THE PARENTS: Samantha Giusti, 34, and Amy Scarano, 43, of South Philadelphia

THE CHILD: Beau Sebastian, born March 15, 2020

HIS NAME: Samantha had a dream in which someone was holding a baby — hers — and uttered that name. “It just felt like a prophecy,” she says. “Like it was given to us.”

They finished their hike — it was a “glamping” trip in the Finger Lakes for Amy’s 40th birthday — and sat down to admire the waterfall.

“I appreciate that you take me outside my comfort zone,” Samantha began. “And that you bring out the best in me.”

Amy started to respond, saying what she cherished about Samantha. Then she began to cry. “I looked down, and she had this small box,” Samantha recalls. “She opened it, and there was a ring. I was flabbergasted.”

For the pair, who met while volunteering at the Delaware Valley Legacy Fund, “slow and steady” had been their relationship’s tempo. They zipped around Philadelphia on Amy’s Vespa; they deflected friends’ queries — “Why don’t you two just date?” — by saying, “No, we’re friends.”

But after a year or so of casual dating, they were walking across the bridge from Lambertville to New Hope when Samantha said, “Can we name what we’re doing?"

“A year after that, Amy asked me to move in with her. And then on her birthday, she asked me to marry her.”

Both women are from New Jersey; both are Italian, with families whose traits felt recognizable. “Samantha’s the smartest person I had ever met. When we started dating, she was 26, but she was so wise beyond her years.”

Samantha recalls reading a quote that advised, “You should find the best person you know, and marry them.” And that was Amy.

Children might have been a deal-breaker; Amy had previously been in a long relationship with a partner who didn’t want children, and she’d made peace with that. “But when I met Samantha, I felt differently.”

Samantha loved playing house and tending dolls as a child; as an adult, she still wanted kids. “I settled into a life I really loved. Nothing was missing. And that’s a good thing. It wasn’t that I wanted to have kids to fill a void.”

They thought about international adoption: too many barriers. A private domestic adoption would be costly. They knew friends who were fostering and hoping to adopt, but that could take years.

“Neither of us was getting any younger,” Samantha says. “When we looked at the sheer logistics — what was the easier, most direct, most cost-effective way — that was going to be me carrying a baby.”

Initially, she favored asking a male friend to donate sperm. But Amy balked. “I already was not a biological parent of this child. I didn’t want to feel like the third wheel,” she says. So they used a sperm bank, scanning donor lists until they found someone whose traits — height, an aptitude for math and science — complemented Samantha’s.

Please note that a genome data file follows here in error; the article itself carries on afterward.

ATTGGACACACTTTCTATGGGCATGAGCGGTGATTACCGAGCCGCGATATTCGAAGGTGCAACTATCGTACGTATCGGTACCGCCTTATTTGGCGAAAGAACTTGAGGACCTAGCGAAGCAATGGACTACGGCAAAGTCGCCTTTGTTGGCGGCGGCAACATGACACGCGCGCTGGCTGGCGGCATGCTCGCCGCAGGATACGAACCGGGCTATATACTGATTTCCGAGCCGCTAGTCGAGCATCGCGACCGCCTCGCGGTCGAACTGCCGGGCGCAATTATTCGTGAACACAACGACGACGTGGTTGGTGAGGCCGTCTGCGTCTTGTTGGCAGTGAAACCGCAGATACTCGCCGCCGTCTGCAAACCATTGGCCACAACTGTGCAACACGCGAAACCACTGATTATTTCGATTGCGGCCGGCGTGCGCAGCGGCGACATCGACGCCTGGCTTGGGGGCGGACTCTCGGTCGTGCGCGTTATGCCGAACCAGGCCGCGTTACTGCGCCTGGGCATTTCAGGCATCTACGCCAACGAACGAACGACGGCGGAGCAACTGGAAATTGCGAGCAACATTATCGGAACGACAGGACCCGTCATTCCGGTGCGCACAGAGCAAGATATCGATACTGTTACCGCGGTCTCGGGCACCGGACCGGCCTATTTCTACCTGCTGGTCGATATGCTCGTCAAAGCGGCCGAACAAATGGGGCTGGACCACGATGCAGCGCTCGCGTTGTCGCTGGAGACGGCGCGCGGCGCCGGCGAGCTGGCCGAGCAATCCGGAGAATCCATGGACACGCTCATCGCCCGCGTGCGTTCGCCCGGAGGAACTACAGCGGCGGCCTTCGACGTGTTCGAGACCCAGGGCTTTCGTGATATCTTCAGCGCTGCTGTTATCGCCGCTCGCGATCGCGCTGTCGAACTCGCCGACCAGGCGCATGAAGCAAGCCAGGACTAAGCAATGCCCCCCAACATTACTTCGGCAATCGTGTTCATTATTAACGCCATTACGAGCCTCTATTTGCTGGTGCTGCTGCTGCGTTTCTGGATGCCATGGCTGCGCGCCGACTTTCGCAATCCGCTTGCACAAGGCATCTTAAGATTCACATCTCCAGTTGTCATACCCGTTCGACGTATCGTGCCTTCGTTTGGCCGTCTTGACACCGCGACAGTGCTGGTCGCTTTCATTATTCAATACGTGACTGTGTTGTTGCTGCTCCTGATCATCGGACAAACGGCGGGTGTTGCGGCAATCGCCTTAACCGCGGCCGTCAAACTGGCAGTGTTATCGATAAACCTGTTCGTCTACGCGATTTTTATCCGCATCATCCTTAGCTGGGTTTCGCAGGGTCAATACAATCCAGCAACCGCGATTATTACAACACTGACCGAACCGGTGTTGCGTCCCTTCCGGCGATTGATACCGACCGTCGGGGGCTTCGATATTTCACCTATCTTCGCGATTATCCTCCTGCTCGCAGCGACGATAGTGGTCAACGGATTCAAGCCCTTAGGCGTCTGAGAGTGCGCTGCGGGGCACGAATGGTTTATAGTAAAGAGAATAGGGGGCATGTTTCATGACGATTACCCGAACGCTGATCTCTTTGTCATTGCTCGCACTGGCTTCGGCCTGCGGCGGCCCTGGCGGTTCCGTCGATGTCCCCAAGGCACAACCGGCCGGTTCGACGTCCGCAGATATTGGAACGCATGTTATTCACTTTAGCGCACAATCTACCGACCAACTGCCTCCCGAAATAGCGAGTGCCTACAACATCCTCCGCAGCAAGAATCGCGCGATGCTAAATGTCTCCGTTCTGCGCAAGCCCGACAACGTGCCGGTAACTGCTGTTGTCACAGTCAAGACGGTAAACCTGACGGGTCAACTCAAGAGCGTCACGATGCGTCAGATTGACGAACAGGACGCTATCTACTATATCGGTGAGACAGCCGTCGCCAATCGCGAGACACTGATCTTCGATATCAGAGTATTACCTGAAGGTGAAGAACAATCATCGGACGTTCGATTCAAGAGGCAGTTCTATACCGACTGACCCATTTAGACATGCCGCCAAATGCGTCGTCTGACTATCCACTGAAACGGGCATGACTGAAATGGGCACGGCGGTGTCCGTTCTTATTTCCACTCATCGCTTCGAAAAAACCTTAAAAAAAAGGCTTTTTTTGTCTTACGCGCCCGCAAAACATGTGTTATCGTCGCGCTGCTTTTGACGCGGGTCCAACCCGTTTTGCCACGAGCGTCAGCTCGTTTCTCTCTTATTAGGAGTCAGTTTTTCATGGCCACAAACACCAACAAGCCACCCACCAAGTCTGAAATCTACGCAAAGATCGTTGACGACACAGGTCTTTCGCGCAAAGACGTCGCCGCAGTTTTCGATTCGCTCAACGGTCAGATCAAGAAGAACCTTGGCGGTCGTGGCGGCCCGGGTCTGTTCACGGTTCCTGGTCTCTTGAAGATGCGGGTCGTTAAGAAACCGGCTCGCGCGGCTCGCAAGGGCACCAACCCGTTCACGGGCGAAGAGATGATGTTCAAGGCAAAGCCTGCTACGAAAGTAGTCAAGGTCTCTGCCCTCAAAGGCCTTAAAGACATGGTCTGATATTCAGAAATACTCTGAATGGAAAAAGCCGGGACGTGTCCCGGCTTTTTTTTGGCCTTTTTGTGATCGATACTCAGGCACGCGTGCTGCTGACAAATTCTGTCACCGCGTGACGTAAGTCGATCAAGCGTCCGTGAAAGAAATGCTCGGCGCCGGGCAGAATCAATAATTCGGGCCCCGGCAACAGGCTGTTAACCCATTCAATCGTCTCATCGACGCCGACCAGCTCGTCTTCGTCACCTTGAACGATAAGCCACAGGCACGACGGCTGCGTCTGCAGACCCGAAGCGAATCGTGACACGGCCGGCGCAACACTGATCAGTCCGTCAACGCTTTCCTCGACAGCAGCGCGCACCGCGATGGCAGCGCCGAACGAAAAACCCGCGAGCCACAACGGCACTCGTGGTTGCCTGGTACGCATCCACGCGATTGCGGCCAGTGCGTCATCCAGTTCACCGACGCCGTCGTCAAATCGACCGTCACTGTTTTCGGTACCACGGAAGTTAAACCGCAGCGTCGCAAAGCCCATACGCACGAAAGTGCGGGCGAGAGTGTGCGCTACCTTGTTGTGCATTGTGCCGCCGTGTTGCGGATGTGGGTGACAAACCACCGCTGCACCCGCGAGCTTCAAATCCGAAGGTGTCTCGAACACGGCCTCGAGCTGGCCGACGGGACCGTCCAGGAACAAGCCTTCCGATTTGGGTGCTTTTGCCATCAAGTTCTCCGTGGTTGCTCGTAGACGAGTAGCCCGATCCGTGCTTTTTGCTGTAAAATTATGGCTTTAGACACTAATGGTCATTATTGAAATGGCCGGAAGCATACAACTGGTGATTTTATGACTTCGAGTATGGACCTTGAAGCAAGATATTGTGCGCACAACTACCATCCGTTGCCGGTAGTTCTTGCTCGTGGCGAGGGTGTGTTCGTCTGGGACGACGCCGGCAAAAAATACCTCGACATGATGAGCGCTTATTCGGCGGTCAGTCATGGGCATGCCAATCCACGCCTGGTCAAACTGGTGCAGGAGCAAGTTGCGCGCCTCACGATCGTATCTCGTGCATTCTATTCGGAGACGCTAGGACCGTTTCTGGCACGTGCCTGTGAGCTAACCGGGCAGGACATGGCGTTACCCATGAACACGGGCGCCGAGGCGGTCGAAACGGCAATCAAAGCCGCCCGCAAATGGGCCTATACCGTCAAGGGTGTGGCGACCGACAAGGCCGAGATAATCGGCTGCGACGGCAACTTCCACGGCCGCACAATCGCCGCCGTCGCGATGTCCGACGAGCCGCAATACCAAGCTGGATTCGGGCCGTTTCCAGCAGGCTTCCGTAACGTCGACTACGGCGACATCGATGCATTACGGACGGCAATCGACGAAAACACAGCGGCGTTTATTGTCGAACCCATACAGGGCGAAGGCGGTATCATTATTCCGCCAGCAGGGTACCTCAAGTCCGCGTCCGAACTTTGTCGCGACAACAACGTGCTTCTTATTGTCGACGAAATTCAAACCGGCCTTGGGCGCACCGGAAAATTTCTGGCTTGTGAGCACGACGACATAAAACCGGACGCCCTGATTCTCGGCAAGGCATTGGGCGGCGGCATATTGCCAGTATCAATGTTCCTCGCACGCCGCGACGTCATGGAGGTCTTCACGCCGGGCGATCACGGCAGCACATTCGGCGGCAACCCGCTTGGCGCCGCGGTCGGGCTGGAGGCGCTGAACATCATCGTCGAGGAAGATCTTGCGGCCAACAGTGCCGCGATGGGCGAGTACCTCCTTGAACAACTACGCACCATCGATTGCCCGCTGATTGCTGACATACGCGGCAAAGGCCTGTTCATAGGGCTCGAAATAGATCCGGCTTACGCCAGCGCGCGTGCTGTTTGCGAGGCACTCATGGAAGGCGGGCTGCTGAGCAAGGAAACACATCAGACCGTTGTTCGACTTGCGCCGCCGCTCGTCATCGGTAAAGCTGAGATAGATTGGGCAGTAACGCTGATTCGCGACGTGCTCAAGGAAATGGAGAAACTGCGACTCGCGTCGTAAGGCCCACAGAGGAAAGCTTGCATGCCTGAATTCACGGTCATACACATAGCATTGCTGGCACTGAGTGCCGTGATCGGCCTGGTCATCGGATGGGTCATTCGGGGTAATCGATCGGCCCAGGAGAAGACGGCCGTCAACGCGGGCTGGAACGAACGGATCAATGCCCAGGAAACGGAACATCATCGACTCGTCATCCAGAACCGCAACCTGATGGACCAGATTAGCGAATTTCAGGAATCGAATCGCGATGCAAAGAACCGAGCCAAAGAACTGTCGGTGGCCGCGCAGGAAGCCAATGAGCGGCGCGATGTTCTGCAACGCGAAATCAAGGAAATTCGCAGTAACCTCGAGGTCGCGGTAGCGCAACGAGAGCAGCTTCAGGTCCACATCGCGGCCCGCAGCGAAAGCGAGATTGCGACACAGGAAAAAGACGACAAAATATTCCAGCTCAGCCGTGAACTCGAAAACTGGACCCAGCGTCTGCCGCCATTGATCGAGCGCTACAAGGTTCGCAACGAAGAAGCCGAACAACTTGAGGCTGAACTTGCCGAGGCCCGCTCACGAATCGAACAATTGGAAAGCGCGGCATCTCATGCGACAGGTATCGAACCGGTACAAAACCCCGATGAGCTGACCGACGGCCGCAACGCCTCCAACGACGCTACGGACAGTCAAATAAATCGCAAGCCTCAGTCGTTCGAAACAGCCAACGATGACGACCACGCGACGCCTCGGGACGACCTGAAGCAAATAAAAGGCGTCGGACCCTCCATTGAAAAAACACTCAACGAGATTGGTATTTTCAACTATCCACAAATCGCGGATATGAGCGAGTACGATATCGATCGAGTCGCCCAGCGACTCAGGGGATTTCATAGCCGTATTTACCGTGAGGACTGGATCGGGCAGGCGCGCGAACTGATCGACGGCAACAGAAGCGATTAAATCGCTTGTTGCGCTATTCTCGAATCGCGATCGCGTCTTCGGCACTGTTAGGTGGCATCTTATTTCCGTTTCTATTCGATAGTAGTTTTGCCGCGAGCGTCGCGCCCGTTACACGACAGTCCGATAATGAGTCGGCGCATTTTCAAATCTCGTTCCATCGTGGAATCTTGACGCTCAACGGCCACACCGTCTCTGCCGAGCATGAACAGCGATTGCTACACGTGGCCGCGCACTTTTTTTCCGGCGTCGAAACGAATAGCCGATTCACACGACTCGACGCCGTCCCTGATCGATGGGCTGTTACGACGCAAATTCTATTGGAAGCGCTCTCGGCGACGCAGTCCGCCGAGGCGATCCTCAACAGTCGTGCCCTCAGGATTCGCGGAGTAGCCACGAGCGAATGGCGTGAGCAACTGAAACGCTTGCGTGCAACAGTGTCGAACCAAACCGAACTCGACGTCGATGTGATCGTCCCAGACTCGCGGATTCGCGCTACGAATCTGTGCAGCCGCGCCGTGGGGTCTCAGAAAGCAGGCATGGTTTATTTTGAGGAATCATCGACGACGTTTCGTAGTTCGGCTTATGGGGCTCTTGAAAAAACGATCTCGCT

“I didn’t see a lot of people who really wowed me,” Samantha recalls. “It’s hard to get a sense of who they are as a person: Are they kind? But we listened to his interview, and he sounded nice.”

He was also an “open-identity” donor, meaning he was willing to meet any future offspring, if they wished, once they turned 18.

Samantha was pregnant after one intrauterine insemination. “Amy wanted to shout it from the rooftops,” she says, but they kept the news to themselves for several weeks while Samantha struggled with constant nausea, vomiting, and sweats. When they did tell family — a special Christmas ornament for Samantha’s parents, and a onesie for Amy’s mom — they wept with joy. This would be the first grandchild on both sides.

After the first rough trimester, the pregnancy grew easier. They took a “baby-moon” trip to Palm Beach; they attended a birthing class and read a bit — but not too much — about labor and birth. “I figured I would just experience it as it came,” Samantha says. They called the baby “Poppy.” They planned on delivering at Jefferson Hospital, with Amy in the delivery room and immediate family joining them postpartum.

Some women in Samantha’s mom groups were starting to worry about the coronavirus. But there were only three cases in Philadelphia; Samantha continued to take the subway from South Philly every day, and when she checked into the hospital on the morning of March 13, all seemed normal.

Sixty-two hours later — after high doses of Pitocin, an epidural that didn’t quite work, and finally a C-section — the COVID-19 situation had changed dramatically. The emergency department was suddenly hectic with staff and patients in masks. Amy checked the CNN feed on her phone: shelter-in-place orders, the shuttering of nonessential businesses, the number of cases rising here and elsewhere.

The hospital refused deliveries of balloons or flowers. The kennel that was boarding their dog called to say it was closing. “It became increasingly clear that the situation was escalating around us,” Samantha says. They were discharged two days after her C-section.

They’d anticipated family and friends jumping in with a meal train, helping with laundry and dishes and shopping. They’d pictured lazy walks to the corner coffee shop. They were going to plan a baptism.

“It’s really just survival mode,” Amy says — spraying new baby items with Lysol, crossing the street with Beau when a stranger approaches, the swelling highs and grinding lows of new parenthood in the midst of a pandemic.

“If we were to get sick, what does that mean for Beau?” Samantha wonders. “Parenthood is life-changing. But for me, this is soul-changing. It’s beautiful, and it’s brutal.”

Samantha keeps flashing back to their wedding — March 2017, two months after President Trump’s inauguration, when their private jubilation felt layered against a collective anxiety. She didn’t realize until the two walked back down the aisle and out the church doors that she’d been holding her breath.

“I just felt relieved — that whatever was coming, we were going to face it together.”